I visited my local Apple store today, to buy a Bluetooth-enabled “magic keyboard” for my laptop. The Gen Z guy behind the counter saw the Jefferson Airplane t-shirt I was wearing and exclaimed: “Love your t-shirt, man!”
I jokingly replied: “You should sell magic mushrooms with your magic keyboards.” He smirked and responded: “I’ll pass along your idea to Cupertino.”
Driving home, while patting myself on the back for my great wit, the thought suddenly occurred to me: Hey, why not sell magic mushrooms in Apple stores? Psychedelics are entering the consumer mainstream. My facetious idea could one day become reality.
As far as I know, Apple (NSDQ: AAPL) has no plans to sell psilocybin fungi (aka magic mushrooms) with its products…yet. But the fact is, psychedelics are soon coming to a retail store near you, just as surely as the world witnessed the rise of marijuana dispensaries.
Along with marijuana, psychedelics are becoming the next “edgy” money-making endeavor for investors who are willing to shoulder more risk for greater reward.
Medical research increasingly confirms the efficacy of psychedelics to treat physical and mental ailments. Entrepreneurs, consumers and investors are jumping aboard the psychedelics movement, an accelerating trend that’s reminiscent of the legal and societal normalization of marijuana.
Several mushroom species naturally contain the compound psilocybin, which has hallucinogenic properties akin to LSD. Scientists are excited about the possibilities of using psilocybin and LSD to treat various disorders, such as depression and PTSD.
The psychedelics industry could capture a significant chunk of the $28.6 billion global antidepressant market in coming years. Entrepreneurs are sitting up and taking notice. An increasing number of psychedelic biotech outfits are going public. Venture capital firms and even exchange-traded funds are emerging to cater to the trend.
Psychedelic drugs remain illegal at the federal level and in most states. But there’s been a surge of clinical trials in recent years testing illicit psychedelic drugs such as psilocybin, LSD, and MDMA (also known as ecstasy) to treat mental-health disorders, generally with the close supervision of a psychotherapist (see chart, with data as of July 30):
More than a dozen state and local governments are striving to decriminalize psychedelics. From Massachusetts to California, advocates are making significant progress in expanding a national movement that has already lifted restrictions on these substances in many jurisdictions.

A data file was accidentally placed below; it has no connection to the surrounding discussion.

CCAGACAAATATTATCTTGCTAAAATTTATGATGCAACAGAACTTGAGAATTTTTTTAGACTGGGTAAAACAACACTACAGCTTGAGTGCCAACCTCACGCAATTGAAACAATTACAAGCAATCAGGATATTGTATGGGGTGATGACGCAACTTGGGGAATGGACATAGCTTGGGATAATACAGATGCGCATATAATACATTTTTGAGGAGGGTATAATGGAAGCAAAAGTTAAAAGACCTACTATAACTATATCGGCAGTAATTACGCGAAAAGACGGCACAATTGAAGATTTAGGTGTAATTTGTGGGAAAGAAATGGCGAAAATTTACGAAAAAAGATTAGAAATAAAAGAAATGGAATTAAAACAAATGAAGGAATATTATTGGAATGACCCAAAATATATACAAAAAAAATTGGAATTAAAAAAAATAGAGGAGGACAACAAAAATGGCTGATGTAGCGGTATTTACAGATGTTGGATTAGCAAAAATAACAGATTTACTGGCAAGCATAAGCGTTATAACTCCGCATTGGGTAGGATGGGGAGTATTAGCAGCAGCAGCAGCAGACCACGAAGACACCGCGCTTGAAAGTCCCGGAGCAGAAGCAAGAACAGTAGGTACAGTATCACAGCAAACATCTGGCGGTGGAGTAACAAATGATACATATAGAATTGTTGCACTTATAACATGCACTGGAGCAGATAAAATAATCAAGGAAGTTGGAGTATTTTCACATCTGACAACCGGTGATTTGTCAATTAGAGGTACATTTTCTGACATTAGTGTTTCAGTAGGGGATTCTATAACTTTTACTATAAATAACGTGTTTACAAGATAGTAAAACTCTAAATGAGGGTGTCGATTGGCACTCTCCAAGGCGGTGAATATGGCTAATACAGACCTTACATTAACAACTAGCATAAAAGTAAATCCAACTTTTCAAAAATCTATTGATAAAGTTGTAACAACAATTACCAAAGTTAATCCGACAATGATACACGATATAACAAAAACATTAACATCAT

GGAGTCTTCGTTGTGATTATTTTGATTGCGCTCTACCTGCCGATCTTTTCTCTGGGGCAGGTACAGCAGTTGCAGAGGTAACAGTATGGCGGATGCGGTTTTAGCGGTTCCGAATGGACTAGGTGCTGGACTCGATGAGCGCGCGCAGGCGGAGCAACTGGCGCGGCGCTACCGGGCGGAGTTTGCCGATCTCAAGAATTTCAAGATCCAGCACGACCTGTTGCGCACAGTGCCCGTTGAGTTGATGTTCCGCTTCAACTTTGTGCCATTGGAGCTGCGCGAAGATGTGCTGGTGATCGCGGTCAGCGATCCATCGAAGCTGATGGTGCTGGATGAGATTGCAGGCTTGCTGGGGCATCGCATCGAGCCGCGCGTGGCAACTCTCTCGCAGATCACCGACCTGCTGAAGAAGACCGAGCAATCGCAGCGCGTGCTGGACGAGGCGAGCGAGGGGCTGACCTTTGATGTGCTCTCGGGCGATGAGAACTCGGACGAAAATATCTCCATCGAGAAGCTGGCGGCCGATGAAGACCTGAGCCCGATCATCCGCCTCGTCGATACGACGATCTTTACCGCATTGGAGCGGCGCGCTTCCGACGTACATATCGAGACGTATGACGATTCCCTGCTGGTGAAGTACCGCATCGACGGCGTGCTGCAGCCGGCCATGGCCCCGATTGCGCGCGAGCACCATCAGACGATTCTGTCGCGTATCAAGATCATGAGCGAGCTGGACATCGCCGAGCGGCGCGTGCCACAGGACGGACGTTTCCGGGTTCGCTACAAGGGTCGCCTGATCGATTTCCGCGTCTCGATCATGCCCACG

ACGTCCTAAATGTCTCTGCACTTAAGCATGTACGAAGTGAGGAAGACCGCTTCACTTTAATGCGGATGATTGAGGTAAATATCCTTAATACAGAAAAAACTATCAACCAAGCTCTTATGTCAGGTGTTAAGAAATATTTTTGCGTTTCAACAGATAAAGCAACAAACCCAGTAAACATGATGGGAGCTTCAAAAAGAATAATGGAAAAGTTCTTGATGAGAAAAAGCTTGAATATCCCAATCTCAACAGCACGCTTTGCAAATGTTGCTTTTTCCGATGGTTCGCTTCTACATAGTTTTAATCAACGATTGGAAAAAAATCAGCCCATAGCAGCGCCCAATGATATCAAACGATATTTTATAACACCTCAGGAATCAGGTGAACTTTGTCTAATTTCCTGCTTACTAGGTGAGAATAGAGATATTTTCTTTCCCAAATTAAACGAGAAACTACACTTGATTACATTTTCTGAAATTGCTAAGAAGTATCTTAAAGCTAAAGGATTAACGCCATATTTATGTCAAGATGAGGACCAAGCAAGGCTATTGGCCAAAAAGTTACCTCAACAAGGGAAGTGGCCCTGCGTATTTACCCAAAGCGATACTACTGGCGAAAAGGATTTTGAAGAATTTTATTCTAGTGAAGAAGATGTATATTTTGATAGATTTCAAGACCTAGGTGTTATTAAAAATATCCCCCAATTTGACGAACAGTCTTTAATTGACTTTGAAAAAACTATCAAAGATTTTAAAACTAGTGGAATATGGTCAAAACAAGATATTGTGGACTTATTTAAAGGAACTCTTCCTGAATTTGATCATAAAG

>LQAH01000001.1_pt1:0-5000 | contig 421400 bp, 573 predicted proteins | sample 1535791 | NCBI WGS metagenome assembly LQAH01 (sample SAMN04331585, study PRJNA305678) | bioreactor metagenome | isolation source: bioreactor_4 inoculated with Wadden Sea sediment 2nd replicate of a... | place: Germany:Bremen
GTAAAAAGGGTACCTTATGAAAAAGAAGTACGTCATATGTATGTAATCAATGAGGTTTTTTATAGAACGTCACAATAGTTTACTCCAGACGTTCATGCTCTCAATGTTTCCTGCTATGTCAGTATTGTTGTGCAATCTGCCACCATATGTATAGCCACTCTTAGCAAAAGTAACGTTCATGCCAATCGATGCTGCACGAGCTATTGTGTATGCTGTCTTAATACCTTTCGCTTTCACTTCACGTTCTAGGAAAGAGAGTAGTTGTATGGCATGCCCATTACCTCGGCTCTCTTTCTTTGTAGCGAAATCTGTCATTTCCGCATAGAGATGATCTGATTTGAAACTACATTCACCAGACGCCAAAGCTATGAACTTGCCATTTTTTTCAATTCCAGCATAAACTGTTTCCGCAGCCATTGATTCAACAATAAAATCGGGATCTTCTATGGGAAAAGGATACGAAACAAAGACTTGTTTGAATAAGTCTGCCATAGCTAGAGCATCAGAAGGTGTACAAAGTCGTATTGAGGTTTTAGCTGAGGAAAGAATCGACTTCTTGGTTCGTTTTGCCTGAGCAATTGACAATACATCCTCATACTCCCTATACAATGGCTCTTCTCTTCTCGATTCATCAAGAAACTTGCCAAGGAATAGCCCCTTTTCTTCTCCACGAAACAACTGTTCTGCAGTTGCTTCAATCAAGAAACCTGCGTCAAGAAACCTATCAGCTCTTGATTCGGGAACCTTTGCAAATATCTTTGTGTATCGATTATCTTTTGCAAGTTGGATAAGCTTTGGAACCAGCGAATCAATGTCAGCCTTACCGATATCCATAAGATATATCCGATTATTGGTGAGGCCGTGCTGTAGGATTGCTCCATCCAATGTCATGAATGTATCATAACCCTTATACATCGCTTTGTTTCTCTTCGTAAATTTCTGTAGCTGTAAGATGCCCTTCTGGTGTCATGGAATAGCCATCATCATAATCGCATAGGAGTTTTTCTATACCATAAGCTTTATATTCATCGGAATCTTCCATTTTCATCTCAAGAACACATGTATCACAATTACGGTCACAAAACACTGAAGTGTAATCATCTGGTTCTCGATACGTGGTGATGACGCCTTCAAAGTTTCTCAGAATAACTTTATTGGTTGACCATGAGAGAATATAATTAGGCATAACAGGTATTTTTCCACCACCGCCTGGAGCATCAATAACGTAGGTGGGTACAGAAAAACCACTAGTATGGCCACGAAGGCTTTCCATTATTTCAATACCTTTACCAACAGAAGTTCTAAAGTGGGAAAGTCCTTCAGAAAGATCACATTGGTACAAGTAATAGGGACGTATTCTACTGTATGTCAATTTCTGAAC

Once associated with 1960s hippies, psychedelics are now eagerly consumed by corporate CEOs, soccer moms, grandparents, teachers, and other segments of ordinary society.
I never thought I’d live to see psychedelics invade straight-laced suburbia, but then again, I never thought I’d live to see my elderly mother take cannabis gummies to alleviate her arthritis.
Measure 109, the Psilocybin Program Initiative, was on the ballot in Oregon as an initiated state statute on November 3, 2020. It was approved, with nearly 56% of the vote. The move made Oregon the first state in the nation to allow the use of psilocybin in therapy.
A second, separate ballot measure in Oregon also was approved that decriminalizes possession of small amounts of LSD, heroin, cocaine, oxycodone, mescaline, and other drugs. Oregon now has the most liberal drug laws in the nation.
The latest cities where the psychedelics revolution is unfolding are Grand Rapids, Michigan; Easthampton, Massachusetts; and Arcata, California. Let’s take a look.
The city’s chapter of the advocacy group Decriminalize Nature is working to advance a psychedelics decriminalization initiative. Political observers say there’s a good chance that the measure could go to a vote by the end of the year.
City attorneys are scrutinizing the proposed language. If the wording of the bill passes legal muster, it would be given to the city commission’s Legislative Committee to advise on whether the body should approve or reject it.
The Decriminalize Nature proposal would deprioritize police enforcement of simple possession and cultivation involving psychedelic substances. If approved, Grand Rapids would be the second Michigan city to pass psychedelics decriminalization, following the Ann Arbor City Council’s unanimous vote to pass a similar initiative last year.
The Easthampton City Council is exploring a resolution to decriminalize a wide range of psychedelic substances. Passage of the measure would make Easthampton the fourth city in the Bay State to enact such reforms.
Additional Massachusetts cities that have enacted the policy change are Northampton, Somerville and Cambridge.
The Arcata City Council’s Public Safety Committee recently advanced a psychedelics reform resolution led by a local chapter of Decriminalize Nature. The panel revised it to restrict the policies on deprioritizing enforcement to use and possession in private spaces. An educational component, to teach users about the risks and rewards of psychedelics, also was attached.
In California, Oakland and Santa Cruz have previously enacted psychedelics decriminalization.
Cannabis already is a huge global industry and as such, the major pot players are likely to co-opt the psychedelics movement through internal investments and mergers and acquisitions.
I’m keeping an eye on efforts to bring mushrooms, LSD, mescaline, and other psychedelics into the consumer mainstream. In the meantime, we’ve pinpointed the best cannabis investments available. Click here to learn more.